National Security

Islamic State Might Be About To Lose Its ‘Last Remaining Funnel To Europe’

REUTERS/Goran Tomasevic

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Saagar Enjeti White House Correspondent
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Thousands of US backed Kurdish and Arab forces in Syria launched an offensive Tuesday against ISIS’s last stronghold near the Turkish Border known as the Manbij pocket.

A US military official described the Manbij pocket to Reuters as ISIS’s “last remaining funnel” to Europe. Preparations for the operation have been underway for some time and will likely take weeks to complete.

The Manbij pocket is a critical logistics point along the Euphrates river. ISIS routinely uses the Manbij pocket to ferry foreign fighters between Syria and Turkey. Turkey is the main entry point for European foreign fighters going to Syria to join ISIS.

Rami Abdel Rahman, president of the UK based Syrian Observatory of Human Rights (SOHR), told the Agence France Presse the US backed forces had “seized nine villages west of the Euphrates river” since Tuesday. The offensive has brought the US backed forces within 11 miles of the town of Manbij. Nasser Haj Mansour, a military advisor attached to the US backed forces, described to the AFP clashes with ISIS as “fierce and intense”.

Turkey insisted the offensive against the Manbij pocket should not consist of a majority of Syrian Kurdish rebels known as the YPG, whom Turkey regards as a terrorist group. The current force is mostly made up of Syrian Arabs with some assistance from the YPG. After the successful capture of Manbij pocket the Syrian YPG will withdraw from the area. The Manbij pocket has historically been populated by Sunni Arabs. A US official claimed to Reuters that Turkey supported the offensive.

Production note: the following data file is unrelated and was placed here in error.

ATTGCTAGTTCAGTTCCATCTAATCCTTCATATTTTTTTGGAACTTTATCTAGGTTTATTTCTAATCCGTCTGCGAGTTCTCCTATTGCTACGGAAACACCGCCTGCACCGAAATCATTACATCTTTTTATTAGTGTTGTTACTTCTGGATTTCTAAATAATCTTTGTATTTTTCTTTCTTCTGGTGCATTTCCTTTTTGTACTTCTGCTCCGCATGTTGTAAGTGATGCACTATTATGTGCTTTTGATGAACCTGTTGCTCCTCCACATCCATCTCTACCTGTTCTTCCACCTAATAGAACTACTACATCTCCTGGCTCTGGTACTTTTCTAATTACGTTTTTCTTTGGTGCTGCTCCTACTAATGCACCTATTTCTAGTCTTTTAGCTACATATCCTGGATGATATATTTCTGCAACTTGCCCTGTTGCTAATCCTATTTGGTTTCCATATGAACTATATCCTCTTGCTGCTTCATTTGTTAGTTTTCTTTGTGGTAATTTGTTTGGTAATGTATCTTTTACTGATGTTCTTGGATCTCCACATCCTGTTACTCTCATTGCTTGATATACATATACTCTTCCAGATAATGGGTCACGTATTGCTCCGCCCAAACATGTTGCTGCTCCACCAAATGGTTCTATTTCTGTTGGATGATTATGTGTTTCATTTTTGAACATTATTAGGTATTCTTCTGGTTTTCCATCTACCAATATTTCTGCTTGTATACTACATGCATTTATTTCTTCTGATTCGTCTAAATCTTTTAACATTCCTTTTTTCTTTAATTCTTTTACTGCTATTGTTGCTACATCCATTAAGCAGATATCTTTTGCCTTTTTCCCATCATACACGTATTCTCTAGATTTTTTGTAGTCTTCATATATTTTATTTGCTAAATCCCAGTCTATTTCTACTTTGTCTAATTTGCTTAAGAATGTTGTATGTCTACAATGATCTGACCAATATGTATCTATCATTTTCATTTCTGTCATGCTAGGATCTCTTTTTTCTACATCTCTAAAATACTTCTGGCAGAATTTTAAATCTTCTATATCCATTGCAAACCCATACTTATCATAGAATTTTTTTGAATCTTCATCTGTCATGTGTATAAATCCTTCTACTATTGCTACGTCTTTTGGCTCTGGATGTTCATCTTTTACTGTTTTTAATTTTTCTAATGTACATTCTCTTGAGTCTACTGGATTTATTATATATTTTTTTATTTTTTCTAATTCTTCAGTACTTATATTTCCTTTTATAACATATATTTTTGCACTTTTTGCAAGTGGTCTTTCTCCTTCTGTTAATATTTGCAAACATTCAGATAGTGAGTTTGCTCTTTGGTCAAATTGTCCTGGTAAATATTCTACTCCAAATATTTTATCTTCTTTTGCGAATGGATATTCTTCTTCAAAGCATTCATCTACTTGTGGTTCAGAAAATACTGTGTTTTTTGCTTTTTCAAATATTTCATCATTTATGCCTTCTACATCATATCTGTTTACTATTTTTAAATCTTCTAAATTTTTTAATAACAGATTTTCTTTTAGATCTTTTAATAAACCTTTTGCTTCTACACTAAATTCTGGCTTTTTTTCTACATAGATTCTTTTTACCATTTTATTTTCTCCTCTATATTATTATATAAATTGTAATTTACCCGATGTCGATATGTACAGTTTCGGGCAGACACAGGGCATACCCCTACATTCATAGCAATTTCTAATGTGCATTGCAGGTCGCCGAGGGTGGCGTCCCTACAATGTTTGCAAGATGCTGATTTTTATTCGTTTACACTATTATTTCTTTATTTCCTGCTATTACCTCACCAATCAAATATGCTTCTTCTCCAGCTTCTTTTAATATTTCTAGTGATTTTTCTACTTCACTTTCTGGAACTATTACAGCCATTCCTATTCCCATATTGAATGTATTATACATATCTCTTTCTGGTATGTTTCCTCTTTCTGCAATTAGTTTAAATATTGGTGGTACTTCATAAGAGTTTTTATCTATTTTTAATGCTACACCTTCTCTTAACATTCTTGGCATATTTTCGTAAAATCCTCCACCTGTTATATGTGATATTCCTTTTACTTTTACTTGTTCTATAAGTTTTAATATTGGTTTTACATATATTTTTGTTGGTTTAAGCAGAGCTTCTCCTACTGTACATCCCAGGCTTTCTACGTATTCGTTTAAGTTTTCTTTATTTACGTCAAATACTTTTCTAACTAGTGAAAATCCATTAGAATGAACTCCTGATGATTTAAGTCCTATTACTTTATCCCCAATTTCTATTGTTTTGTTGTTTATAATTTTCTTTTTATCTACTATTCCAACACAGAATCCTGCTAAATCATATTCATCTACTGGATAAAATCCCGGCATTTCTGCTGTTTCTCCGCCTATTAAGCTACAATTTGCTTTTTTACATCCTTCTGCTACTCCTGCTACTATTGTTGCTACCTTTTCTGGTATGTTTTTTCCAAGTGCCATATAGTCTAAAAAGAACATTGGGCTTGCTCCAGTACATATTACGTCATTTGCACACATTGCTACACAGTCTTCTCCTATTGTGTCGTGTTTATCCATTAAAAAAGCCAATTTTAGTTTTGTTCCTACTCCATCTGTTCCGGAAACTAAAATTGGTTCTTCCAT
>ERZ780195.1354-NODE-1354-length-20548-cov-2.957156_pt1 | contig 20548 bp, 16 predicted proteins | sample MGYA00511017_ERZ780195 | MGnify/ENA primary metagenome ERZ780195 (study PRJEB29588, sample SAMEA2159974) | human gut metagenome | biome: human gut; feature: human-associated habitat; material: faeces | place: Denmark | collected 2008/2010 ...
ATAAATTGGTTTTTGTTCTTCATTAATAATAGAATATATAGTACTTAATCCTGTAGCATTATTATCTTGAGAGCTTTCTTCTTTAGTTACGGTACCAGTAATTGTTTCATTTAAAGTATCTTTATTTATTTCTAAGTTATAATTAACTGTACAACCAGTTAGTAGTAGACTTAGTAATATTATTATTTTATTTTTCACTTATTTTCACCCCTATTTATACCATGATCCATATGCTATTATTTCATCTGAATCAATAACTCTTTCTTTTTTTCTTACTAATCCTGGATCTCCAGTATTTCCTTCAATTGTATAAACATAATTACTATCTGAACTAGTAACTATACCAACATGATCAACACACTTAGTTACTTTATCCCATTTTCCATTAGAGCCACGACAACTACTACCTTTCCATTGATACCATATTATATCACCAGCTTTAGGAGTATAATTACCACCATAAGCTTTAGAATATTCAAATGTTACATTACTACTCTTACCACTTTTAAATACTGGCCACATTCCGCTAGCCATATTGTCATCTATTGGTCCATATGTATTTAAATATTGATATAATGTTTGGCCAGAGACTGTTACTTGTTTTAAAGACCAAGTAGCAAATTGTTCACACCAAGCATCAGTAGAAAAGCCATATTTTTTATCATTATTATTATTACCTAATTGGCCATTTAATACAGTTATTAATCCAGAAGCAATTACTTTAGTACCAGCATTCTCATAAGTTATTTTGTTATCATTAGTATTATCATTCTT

The US led coalition reportedly conducted several airstrikes on the town of Manbij in preparation for the Assault. SOHR claimed fifteen civilians, including three children, were killed by coalition airstrikes in predawn raids assisting the offensive.

A contingent of US Special Operations forces will also assist the operation. However these US Special Operations forces will be serving in an advisory capacity away from the front lines. A US military official emphasized to Reuters they “will be close as they need to be for the (Syrian fighters) to complete the operation. But they will not be engaging in direct combat”. [RELATED: Pentagon Insists US Troops Injured By ISIS Not Engaged in ‘Active Combat’]

Over the weekend two US service members were injured separately by ISIS in Iraq and Syria while serving in an advisory capacity. The Pentagon insisted these US service members were not engaged in “active combat”.

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